For reasons that will be obvious to anyone who's already seen The Force Awakens, Mark Hamill was somewhat reluctant to do an interview for Rolling Stone's recent Star Wars cover story. But in the end, he agreed, and in late October, just as the world was starting to wonder about the whereabouts of Luke Skywalker, the guy who plays him was sitting at a table in his tree-lined Malibu yard, wearing Batman-themed Converse sneakers. Hamill was just starting to regrow his Jedi beard for the follow-up, Episode VIII — which would soon need him on set. He had shaved to play the Trickster on the new season of The Flash, and had to ask Lucasfilm's permission to do so. "The bottom line was if I couldn't grow it back fast enough, I couldn't do the part," says Hamill, 64. "Luckily, I have 10 weeks, so fingers crossed!" Here's more from his interview:
The weird part about all of this is that George Lucas told you during the filming of the original Star Wars that you'd be needed as Luke again in your 60s.
And he told me he cobbled it down from 12 movies! Now, remind you, this is idle time between shots in North Africa [laughs]. At this point, I've only known George like a week or less, maybe 10 days. I said, "Why are you starting in the middle? It's crazy." At that point, it wasn't called A New Hope; it was Episode IV: The Adventures of Luke Skywalker as Taken from the Journal of the Whills, Saga #1. Then it was The Star Wars; by the time I get the shooting script, it says Star Wars. And George said, "Well, because this part of the trilogy, this one is the most commercial." "Oh, okay." [Laughs] And now he's disputed this. He said, "I was pulling Mark's leg."
But he was talking about sequels already, right?
Yeah, and I'm thinking, Oh really? 'Cause all he said, "Would you think about doing a cameo? Handing down Excalibur to the next generation?" Which gives you at least an insight into what he was thinking about. Anyway, that's the only significance of that story. It was not like it was something you take to the bank, like you rush home and call your agent say, "Hey, guess what? In 2011, I've got another job!"
Much later, Lucas said the prequels would be the end of it. But in the back of your mind did you still think you'd be back?
It's funny – I had conflicting thoughts because, number one, I thought nobody lets a really potent property languish on the shelf when it's begging to be exploited, with the novels and the games and you name it. I mean, it's a huge canvas. But then I thought even if they go forward, they're not gonna use us. It'll be about the next generation, as it should be. It's not about getting the band together and hitting the road again. And that's mixed in with the fact that he told us flat-out, "I've changed my mind. I'm not doing the last three. When Episode III is over, that's it. I'm not doing these things into my 70s."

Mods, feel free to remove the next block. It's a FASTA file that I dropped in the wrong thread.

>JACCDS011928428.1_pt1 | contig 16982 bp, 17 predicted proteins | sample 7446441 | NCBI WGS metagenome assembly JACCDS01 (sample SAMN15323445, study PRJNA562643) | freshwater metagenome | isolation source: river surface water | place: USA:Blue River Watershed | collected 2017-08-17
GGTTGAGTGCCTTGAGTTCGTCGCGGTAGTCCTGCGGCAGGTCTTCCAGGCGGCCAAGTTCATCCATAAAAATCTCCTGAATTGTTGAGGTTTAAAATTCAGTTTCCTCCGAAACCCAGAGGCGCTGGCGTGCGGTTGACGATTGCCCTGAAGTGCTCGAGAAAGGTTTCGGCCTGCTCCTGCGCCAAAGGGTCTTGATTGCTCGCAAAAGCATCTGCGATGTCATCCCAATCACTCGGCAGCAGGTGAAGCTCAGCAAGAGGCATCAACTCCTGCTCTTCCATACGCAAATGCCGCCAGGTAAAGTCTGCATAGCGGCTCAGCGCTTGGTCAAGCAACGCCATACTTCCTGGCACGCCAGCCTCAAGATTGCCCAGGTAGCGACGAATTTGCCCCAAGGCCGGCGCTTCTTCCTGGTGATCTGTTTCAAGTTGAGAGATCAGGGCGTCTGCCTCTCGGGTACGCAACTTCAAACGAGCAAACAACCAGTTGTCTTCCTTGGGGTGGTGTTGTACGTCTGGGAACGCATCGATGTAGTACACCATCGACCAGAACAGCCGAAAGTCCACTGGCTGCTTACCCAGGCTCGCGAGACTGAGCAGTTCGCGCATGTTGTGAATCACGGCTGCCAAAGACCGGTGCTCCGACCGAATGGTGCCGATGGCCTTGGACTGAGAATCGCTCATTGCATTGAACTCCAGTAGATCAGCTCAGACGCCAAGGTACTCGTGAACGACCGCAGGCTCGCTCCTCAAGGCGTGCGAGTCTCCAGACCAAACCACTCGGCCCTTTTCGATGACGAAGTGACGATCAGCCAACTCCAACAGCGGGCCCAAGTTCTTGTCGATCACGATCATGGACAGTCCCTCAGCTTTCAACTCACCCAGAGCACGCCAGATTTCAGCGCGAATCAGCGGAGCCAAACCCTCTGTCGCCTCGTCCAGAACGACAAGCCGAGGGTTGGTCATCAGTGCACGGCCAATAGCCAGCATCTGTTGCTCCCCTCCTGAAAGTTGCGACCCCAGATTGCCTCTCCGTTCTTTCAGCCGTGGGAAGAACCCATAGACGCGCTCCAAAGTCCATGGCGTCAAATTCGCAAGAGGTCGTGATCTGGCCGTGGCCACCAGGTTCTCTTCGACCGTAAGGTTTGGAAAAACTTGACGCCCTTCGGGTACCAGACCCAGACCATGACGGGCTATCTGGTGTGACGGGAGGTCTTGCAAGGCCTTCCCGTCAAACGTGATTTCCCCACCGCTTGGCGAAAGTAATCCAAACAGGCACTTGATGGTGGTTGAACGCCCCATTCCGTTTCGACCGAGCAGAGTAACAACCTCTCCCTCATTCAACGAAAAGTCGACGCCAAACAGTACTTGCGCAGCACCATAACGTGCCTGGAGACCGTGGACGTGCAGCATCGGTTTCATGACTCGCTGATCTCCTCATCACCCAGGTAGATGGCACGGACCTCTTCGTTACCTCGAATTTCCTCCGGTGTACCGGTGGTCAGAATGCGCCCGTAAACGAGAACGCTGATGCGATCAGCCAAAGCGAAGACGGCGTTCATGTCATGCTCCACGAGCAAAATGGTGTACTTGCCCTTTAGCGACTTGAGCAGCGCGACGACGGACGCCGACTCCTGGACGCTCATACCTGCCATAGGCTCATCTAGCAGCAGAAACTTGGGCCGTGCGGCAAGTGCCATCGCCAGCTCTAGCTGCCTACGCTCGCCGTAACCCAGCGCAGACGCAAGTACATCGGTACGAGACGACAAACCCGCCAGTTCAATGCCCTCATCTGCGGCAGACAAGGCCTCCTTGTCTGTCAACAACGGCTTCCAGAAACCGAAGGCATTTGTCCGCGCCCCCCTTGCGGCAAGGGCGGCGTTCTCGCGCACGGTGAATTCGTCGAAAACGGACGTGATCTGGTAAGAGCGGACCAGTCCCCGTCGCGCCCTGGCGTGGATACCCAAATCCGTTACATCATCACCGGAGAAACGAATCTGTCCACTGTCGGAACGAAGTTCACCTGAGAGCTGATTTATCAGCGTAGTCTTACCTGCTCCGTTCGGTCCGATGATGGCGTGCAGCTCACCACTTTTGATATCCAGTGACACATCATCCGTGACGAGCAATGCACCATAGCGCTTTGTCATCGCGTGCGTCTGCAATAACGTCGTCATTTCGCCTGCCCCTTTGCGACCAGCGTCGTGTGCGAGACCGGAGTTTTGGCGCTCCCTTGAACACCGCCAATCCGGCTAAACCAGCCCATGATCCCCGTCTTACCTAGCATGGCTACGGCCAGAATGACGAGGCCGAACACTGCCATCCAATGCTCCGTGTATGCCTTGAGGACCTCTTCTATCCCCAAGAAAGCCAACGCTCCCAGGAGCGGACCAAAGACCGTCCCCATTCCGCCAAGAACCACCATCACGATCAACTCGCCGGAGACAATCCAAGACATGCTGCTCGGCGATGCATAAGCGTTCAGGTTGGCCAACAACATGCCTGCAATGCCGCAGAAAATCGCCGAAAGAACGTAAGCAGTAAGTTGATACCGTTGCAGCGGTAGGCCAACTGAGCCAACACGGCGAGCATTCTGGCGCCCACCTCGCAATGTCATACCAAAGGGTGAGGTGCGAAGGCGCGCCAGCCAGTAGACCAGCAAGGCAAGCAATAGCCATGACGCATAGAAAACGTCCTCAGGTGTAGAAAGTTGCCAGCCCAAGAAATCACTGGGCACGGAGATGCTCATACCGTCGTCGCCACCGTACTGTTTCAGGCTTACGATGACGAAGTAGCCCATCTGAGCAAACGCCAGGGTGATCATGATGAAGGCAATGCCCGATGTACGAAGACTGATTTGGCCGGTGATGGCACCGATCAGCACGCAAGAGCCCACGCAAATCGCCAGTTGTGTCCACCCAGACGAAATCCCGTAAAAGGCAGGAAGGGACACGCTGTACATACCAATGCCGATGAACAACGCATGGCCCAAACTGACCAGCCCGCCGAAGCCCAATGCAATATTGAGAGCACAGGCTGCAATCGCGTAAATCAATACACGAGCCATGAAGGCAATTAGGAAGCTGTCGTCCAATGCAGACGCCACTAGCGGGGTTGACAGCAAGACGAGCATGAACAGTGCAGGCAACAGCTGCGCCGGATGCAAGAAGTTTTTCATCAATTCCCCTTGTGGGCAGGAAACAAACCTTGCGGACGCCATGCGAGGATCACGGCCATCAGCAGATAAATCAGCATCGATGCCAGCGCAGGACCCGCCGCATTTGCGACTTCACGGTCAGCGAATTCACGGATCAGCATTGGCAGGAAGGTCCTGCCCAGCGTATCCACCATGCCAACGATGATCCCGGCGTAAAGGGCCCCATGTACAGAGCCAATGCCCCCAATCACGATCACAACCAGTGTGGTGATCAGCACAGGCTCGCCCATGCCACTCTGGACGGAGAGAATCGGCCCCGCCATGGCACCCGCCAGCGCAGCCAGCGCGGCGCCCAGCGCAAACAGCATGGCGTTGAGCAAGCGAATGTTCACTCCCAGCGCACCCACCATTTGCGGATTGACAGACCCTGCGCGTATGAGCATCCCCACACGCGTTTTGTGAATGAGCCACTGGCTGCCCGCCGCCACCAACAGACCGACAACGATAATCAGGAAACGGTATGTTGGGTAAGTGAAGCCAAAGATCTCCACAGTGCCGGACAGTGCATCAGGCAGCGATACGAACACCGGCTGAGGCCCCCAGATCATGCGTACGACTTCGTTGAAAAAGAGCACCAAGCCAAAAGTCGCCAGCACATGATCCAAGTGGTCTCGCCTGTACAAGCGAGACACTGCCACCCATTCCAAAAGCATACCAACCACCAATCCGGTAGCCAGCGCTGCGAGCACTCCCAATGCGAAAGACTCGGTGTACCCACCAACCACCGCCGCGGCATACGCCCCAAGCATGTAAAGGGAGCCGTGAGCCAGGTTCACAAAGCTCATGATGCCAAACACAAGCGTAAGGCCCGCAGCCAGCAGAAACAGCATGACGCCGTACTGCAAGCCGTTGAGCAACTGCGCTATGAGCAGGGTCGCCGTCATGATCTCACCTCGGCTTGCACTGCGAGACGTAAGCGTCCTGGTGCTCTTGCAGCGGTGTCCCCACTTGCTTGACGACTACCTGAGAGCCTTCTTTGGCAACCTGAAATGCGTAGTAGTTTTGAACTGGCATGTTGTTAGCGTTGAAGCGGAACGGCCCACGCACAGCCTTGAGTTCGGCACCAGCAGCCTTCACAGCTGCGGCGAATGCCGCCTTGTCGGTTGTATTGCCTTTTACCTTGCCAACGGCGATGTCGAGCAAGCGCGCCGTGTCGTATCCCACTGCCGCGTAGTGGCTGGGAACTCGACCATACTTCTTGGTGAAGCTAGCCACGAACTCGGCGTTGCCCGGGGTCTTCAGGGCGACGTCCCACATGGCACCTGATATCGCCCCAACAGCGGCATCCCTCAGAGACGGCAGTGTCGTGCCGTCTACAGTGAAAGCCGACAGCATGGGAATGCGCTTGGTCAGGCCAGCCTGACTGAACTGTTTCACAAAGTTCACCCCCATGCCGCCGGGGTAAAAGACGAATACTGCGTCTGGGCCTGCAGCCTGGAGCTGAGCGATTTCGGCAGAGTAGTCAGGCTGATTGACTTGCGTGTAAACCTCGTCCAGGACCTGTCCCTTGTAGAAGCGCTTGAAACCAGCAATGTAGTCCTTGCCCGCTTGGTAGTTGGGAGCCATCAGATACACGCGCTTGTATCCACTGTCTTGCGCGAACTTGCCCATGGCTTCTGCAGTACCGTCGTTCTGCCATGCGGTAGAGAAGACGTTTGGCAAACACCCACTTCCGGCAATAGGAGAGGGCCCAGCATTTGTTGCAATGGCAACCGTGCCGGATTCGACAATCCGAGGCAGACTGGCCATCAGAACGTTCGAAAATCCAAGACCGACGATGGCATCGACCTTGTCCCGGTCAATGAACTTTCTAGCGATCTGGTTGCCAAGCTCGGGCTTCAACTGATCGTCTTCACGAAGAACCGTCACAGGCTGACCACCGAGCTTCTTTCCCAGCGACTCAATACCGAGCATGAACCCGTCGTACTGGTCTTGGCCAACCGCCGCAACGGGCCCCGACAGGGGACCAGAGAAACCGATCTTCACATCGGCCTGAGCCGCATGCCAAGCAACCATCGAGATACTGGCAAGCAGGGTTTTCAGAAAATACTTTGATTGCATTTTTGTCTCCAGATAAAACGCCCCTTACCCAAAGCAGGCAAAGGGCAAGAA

Now, all of this gets blended in my mind because ... part of it is I read what's on the Internet and so forth. I do remember him saying the words, "I don't wanna be doing these in my 70s." What I didn't foresee is him selling the company. When he told us all this – in the summer of 2012, he had lunch with all of us and said –
All of you together?
No. What happened was we were in Anaheim at one of the Star Wars celebrations; Carrie was there, I was there with my daughter and wife, and George wanted to have lunch with us. I said, "Well, something's up," and my wife jokingly said, "He's probably gonna do another trilogy." And I have to tell you, I feel embarrassed now, because I just laughed derisively at how stupid that idea was. "No, look. Come on, let's get real. They had to be nice to us when they wanted us to do the DVD extras, remember that? It's gonna be something like that."
So when he actually said the words, so matter-of-factly: "Well, I don't know what you know but I've decided to sell the company, Kathleen Kennedy's gonna take over and they're gonna wanna be doing another trilogy. And if you don't wanna be in it, you don't have to be. We're not gonna recast; we just write your characters out." Within 30, 40 seconds, Carrie goes, "I'm in!" [Laughs] And she then asked about whether there's a part for Billie, her daughter.
And how did you end up reacting?
Now I'm still sort of in like a state of shock. I have a good poker face and I was determined defiantly not to register any kind of emotion whatsoever. I was going to a be completely a blank canvas.
[Sighs] You know, we're all in a great place and we've all done it before, there was a beginning, a middle and end. You have to think about all the aspects of it 'cause, you know, if you wanna maintain a low profile, this isn't the best way to do it. [Laughs] And I had sort of got into a niche where I did my voiceovers and I could do theater when I wanted to. I mean, all along the way I've been having a really great time and doing a lot of interesting stuff. It's just that people don't really pay a lot of attention.
Well, the geek world certainly does.
Oh, no, believe me, I have the most supportive backup. It sounds corny but over the course of my life to have this happen in a way that people are, you know – it's like if I hadn't gone through the Beatles I wouldn't understand it. And I'm not comparing myself to them in any way, shape or form, but in terms of disproportionate reverence for something that you can't explain, where you wanna know where they live and what they eat. I call 'em UPFs: the Ultra Passionate Fan. 'Cause there's fans who like the movie and, go, "It was well done and I enjoyed myself. Now I wanna see the James Bond" — and then there are the UPFs. It's changed their lives: "I got into movies because of this," or "I met my wife online [because of Star Wars]."